BARROW, Richard Charles Pte. 15841

Pte. Richard Barrow

Pte. Richard Barrow

Richard Charles Barrow was born in Broughton near Preston on the 11th June 1891, the son of Richard and Elizabeth Barrow (nee Godfrey). He attended St. Mary’s Church in Euxton and worked as a Finisher Bleacher at Common Bank Bleachworks until he retired; he lived at Cross Ends in Charnock Richard. Richard married Ann Cornwall at Sacred Heart Church in Chorley during May 1919, but had no children.

‘Dickie’ Barrow enlisted at Chorley on the 22nd September 1914, serving in the Pals in No. 9 Platoon and as the Battalion Bomber. On the 20th June 1916, he was buried alive by a German shell whilst in the trenches at Serre. Recounting the incident to John Garwood, Dickie Barrow said “A shell burst on the parapet of the trench, burying three of us. We were all dug out alive and when I sorted myself out, my crucifix, which was around my neck on a chain, was in my trousers. I never found the chain and it must still be in that trench. I have been buried with my crucifix and I will be buried again with it”. Richard Barrow received severe head wounds during the attack on the 1st July, resulting in him being discharged from the Army on the 17th January 1917; he lived the rest of his life with a metal plate protecting part of his skull. After being wounded, he was treated at 95th Field Ambulance and then the 35th CCS (Casualty Clearing Station) at Doullens, behind the lines, before being transferred to the U.K. and onwards to Roby Hospital, near Manchester.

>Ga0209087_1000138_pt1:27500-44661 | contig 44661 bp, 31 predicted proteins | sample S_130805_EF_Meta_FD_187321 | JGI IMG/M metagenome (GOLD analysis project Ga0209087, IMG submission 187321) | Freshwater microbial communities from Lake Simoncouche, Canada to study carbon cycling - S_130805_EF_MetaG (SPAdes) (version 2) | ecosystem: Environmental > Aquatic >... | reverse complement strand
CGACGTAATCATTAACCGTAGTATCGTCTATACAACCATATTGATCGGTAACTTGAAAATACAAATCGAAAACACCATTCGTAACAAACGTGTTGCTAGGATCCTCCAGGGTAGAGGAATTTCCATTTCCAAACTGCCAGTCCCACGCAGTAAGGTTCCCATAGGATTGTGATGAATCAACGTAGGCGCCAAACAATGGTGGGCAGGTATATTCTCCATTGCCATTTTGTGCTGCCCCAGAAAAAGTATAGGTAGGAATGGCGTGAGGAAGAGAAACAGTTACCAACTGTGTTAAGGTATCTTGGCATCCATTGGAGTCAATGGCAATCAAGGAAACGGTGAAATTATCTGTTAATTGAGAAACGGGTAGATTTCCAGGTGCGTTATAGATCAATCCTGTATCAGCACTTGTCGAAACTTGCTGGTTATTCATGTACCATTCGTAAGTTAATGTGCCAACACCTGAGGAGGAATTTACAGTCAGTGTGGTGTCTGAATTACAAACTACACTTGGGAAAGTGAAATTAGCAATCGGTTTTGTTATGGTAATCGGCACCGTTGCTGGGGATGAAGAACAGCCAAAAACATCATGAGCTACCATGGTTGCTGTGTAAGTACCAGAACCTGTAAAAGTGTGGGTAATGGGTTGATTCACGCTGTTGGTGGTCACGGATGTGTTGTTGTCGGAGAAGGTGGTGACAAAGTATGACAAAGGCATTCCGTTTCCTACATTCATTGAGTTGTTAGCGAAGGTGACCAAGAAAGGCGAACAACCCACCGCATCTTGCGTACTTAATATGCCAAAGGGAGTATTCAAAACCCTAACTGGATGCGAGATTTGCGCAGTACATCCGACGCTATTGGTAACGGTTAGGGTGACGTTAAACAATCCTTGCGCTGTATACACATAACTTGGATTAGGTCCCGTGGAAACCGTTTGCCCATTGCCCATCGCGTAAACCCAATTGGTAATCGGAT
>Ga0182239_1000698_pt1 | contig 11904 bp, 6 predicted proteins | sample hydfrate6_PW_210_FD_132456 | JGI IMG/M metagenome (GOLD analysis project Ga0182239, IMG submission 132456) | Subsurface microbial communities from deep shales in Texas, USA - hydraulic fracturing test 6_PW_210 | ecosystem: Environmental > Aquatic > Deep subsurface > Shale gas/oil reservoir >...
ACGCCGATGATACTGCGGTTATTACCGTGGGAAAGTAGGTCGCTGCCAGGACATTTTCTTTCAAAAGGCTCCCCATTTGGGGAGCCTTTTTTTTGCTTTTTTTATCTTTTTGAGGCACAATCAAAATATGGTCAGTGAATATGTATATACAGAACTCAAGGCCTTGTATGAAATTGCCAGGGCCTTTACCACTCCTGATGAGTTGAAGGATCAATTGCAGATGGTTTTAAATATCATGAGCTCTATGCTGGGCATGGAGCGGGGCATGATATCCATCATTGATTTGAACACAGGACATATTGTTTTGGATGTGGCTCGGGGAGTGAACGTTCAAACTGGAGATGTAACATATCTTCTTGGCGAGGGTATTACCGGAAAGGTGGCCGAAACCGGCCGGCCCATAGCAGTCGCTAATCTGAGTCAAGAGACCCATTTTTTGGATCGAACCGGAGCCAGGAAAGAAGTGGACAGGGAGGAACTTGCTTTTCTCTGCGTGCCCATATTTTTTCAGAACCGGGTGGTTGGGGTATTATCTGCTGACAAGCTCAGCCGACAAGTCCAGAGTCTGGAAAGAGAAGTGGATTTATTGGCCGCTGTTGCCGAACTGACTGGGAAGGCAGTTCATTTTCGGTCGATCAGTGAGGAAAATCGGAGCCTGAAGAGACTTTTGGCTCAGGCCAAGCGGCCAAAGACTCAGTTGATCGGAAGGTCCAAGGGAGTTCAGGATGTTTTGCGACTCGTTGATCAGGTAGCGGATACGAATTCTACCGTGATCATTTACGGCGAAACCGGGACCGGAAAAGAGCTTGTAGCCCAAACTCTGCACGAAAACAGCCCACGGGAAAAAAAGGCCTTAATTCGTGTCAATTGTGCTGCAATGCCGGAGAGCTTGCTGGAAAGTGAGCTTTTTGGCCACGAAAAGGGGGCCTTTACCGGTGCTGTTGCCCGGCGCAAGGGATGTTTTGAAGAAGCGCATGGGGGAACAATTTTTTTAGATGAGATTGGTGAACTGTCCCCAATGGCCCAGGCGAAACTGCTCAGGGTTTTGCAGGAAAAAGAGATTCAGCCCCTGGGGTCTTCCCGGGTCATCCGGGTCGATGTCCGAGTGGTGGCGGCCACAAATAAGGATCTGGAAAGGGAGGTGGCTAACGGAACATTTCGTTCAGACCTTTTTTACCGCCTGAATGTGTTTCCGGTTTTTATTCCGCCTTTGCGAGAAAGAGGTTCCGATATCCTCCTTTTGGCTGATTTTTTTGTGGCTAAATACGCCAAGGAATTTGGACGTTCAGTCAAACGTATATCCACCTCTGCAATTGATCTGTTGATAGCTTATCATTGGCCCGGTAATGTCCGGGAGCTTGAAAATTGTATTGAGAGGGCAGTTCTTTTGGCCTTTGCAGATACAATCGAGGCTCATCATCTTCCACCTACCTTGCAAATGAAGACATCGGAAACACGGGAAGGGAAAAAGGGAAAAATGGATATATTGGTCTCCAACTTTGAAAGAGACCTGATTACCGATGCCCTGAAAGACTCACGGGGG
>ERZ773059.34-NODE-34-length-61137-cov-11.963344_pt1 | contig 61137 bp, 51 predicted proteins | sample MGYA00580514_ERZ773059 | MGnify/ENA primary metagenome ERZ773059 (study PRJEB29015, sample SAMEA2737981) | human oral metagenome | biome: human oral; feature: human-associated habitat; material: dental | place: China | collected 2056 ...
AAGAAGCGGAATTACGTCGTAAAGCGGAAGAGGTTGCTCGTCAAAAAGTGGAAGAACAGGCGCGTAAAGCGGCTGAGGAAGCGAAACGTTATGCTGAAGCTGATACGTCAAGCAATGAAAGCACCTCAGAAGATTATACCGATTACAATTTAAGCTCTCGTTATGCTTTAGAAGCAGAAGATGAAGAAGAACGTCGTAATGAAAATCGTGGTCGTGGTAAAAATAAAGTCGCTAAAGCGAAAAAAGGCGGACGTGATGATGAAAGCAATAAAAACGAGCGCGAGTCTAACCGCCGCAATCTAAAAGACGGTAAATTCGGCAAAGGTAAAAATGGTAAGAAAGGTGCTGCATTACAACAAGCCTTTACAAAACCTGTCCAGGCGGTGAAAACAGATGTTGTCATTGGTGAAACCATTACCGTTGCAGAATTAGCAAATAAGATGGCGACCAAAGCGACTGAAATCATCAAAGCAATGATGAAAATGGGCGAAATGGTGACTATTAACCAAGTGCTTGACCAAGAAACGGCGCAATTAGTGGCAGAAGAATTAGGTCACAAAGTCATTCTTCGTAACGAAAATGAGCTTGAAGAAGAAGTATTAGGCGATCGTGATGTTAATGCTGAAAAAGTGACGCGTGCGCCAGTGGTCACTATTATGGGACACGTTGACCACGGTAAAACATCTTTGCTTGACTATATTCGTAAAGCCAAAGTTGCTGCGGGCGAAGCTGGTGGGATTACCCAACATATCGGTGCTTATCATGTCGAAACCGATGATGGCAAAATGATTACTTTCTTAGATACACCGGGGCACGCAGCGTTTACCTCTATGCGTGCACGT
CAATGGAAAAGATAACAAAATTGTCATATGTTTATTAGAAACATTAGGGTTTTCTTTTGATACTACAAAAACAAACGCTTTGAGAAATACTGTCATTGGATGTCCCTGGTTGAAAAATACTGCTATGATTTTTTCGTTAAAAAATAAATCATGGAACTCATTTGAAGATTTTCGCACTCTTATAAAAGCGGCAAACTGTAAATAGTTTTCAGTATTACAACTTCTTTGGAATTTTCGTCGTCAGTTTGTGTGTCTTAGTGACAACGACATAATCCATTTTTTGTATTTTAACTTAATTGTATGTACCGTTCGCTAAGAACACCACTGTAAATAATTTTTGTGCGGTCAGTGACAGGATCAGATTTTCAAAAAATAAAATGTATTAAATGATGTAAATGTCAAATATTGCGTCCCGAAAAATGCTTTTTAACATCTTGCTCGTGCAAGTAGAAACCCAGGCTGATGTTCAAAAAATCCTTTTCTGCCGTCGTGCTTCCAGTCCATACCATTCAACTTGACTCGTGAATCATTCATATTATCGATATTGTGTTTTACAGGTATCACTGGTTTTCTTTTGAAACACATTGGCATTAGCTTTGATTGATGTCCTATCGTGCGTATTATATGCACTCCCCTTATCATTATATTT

His two mates (“Pals”) were Private 15449 Thomas Robinson, who was killed on the 1st July and Private 15438 Thomas Gaskell, who died of wounds on the 18th July. In 1926 Richard Barrow went on a battlefield trip, based in Albert, spending four days touring the Somme Battlefield. On the second day he visited Serre including Queens Cemetery, Railway Hollow and Luke Copse.

Dickie Barrow died at 8.55 a.m. on the 18th June 1984, a week after his 93rd birthday; the crucifix that he was wearing when he was buried on the Somme in 1916 was buried with him. He gave his medals to local historian and author John Garwood.

Pte. Richard Barrow at Astley Hall

Pte. Richard Barrow at Astley Hall in 1981